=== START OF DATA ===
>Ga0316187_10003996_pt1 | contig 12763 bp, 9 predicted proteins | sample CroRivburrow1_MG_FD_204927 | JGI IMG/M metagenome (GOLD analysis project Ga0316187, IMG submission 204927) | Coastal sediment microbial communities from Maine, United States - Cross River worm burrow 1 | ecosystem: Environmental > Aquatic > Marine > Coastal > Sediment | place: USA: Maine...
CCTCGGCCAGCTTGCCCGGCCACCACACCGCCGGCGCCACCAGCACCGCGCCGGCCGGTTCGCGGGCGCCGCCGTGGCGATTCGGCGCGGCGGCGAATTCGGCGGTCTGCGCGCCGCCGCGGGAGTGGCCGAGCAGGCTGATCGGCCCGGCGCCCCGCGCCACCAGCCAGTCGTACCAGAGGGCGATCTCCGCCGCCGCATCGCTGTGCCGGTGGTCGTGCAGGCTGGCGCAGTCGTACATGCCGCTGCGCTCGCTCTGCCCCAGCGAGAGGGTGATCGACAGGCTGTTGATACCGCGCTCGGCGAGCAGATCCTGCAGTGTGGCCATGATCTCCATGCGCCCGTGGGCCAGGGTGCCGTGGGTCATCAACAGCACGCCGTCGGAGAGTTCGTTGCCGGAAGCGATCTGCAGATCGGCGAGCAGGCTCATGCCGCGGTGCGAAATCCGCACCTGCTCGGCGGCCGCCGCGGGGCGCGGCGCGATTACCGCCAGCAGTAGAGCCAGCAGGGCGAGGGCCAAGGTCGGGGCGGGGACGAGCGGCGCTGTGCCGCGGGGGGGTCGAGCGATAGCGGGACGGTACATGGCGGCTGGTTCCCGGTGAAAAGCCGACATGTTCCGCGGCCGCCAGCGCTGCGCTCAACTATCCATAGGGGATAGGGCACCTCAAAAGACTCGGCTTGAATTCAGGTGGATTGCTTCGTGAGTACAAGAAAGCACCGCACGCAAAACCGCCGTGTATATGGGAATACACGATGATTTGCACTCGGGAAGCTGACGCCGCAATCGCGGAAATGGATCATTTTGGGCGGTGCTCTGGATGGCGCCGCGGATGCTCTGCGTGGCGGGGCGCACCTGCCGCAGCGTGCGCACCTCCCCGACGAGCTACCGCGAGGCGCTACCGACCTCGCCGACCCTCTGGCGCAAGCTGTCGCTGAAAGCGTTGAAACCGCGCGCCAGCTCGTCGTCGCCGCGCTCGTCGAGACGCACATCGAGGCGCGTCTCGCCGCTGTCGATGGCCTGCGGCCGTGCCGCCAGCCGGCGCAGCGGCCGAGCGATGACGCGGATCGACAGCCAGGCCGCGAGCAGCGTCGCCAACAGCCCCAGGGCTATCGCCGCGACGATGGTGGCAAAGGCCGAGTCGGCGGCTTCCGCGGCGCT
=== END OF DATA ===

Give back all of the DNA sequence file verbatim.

>Ga0316187_10003996_pt1 | contig 12763 bp, 9 predicted proteins | sample CroRivburrow1_MG_FD_204927 | JGI IMG/M metagenome (GOLD analysis project Ga0316187, IMG submission 204927) | Coastal sediment microbial communities from Maine, United States - Cross River worm burrow 1 | ecosystem: Environmental > Aquatic > Marine > Coastal > Sediment | place: USA: Maine...
CCTCGGCCAGCTTGCCCGGCCACCACACCGCCGGCGCCACCAGCACCGCGCCGGCCGGTTCGCGGGCGCCGCCGTGGCGATTCGGCGCGGCGGCGAATTCGGCGGTCTGCGCGCCGCCGCGGGAGTGGCCGAGCAGGCTGATCGGCCCGGCGCCCCGCGCCACCAGCCAGTCGTACCAGAGGGCGATCTCCGCCGCCGCATCGCTGTGCCGGTGGTCGTGCAGGCTGGCGCAGTCGTACATGCCGCTGCGCTCGCTCTGCCCCAGCGAGAGGGTGATCGACAGGCTGTTGATACCGCGCTCGGCGAGCAGATCCTGCAGTGTGGCCATGATCTCCATGCGCCCGTGGGCCAGGGTGCCGTGGGTCATCAACAGCACGCCGTCGGAGAGTTCGTTGCCGGAAGCGATCTGCAGATCGGCGAGCAGGCTCATGCCGCGGTGCGAAATCCGCACCTGCTCGGCGGCCGCCGCGGGGCGCGGCGCGATTACCGCCAGCAGTAGAGCCAGCAGGGCGAGGGCCAAGGTCGGGGCGGGGACGAGCGGCGCTGTGCCGCGGGGGGGTCGAGCGATAGCGGGACGGTACATGGCGGCTGGTTCCCGGTGAAAAGCCGACATGTTCCGCGGCCGCCAGCGCTGCGCTCAACTATCCATAGGGGATAGGGCACCTCAAAAGACTCGGCTTGAATTCAGGTGGATTGCTTCGTGAGTACAAGAAAGCACCGCACGCAAAACCGCCGTGTATATGGGAATACACGATGATTTGCACTCGGGAAGCTGACGCCGCAATCGCGGAAATGGATCATTTTGGGCGGTGCTCTGGATGGCGCCGCGGATGCTCTGCGTGGCGGGGCGCACCTGCCGCAGCGTGCGCACCTCCCCGACGAGCTACCGCGAGGCGCTACCGACCTCGCCGACCCTCTGGCGCAAGCTGTCGCTGAAAGCGTTGAAACCGCGCGCCAGCTCGTCGTCGCCGCGCTCGTCGAGACGCACATCGAGGCGCGTCTCGCCGCTGTCGATGGCCTGCGGCCGTGCCGCCAGCCGGCGCAGCGGCCGAGCGATGACGCGGATCGACAGCCAGGCCGCGAGCAGCGTCGCCAACAGCCCCAGGGCTATCGCCGCGACGATGGTGGCAAAGGCCGAGTCGGCGGCTTCCGCGGCGCT